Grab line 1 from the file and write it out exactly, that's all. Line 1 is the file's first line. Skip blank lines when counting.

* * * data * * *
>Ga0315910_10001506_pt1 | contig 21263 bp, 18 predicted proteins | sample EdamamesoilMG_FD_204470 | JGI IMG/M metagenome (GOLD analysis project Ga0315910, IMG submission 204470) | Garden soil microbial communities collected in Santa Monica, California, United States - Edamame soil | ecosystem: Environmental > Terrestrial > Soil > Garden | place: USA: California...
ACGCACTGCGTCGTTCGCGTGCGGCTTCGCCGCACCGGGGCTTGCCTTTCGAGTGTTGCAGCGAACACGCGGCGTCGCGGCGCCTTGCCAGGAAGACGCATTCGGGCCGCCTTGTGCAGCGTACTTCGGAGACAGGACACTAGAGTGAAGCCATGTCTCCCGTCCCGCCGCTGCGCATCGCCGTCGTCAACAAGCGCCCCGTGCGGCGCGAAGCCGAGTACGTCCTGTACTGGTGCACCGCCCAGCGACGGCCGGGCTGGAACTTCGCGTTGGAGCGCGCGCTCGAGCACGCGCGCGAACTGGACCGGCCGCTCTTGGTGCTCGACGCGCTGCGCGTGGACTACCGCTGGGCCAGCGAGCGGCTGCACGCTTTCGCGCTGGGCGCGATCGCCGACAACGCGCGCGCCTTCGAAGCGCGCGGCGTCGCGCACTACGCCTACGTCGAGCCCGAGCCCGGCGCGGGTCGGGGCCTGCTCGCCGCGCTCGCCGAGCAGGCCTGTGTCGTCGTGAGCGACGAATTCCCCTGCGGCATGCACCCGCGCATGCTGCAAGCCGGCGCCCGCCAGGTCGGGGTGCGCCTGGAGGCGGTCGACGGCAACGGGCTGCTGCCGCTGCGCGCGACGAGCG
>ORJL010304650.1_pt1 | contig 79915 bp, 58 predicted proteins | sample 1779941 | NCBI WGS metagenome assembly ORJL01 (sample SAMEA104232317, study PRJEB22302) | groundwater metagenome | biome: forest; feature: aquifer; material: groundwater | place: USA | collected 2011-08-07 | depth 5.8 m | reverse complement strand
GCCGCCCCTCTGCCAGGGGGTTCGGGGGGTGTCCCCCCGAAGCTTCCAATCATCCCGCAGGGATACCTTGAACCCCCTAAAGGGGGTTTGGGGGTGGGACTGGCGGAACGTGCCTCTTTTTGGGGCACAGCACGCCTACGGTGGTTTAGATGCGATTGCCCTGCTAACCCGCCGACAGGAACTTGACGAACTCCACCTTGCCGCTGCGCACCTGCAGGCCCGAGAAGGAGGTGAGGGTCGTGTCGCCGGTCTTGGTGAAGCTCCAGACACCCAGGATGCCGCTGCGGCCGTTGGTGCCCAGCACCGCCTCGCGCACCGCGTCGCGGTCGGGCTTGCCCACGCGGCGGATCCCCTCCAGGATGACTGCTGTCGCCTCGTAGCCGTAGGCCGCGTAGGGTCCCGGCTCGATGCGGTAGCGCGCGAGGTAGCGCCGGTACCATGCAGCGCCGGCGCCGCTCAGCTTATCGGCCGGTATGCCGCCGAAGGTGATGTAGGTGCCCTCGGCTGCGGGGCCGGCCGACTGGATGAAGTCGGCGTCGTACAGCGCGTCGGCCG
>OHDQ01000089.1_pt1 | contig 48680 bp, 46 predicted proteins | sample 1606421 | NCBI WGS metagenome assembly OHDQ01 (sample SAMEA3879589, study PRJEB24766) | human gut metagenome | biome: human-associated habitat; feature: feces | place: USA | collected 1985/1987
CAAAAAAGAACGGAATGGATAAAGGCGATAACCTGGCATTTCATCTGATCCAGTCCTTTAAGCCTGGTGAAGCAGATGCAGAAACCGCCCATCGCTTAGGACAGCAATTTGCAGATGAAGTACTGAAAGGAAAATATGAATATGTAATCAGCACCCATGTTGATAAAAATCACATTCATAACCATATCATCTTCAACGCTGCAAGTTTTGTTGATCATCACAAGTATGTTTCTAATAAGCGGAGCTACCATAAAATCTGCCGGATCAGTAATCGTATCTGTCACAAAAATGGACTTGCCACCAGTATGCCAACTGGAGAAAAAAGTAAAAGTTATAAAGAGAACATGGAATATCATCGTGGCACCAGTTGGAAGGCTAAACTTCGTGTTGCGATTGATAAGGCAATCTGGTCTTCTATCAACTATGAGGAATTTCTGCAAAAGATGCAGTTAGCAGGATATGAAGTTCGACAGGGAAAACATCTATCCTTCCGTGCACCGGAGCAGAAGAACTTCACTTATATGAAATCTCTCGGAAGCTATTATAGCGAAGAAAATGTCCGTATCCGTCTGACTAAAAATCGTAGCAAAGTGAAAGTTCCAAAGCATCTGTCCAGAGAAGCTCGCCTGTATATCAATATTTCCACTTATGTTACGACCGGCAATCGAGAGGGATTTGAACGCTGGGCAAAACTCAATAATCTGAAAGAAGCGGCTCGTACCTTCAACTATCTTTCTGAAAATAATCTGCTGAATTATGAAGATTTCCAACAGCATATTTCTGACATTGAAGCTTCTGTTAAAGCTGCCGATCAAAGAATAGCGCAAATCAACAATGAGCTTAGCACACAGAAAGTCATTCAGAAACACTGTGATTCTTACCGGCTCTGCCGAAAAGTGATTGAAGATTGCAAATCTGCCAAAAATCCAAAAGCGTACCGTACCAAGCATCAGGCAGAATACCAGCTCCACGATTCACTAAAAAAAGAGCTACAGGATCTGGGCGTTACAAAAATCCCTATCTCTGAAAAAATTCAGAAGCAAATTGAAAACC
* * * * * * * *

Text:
>Ga0315910_10001506_pt1 | contig 21263 bp, 18 predicted proteins | sample EdamamesoilMG_FD_204470 | JGI IMG/M metagenome (GOLD analysis project Ga0315910, IMG submission 204470) | Garden soil microbial communities collected in Santa Monica, California, United States - Edamame soil | ecosystem: Environmental > Terrestrial > Soil > Garden | place: USA: California...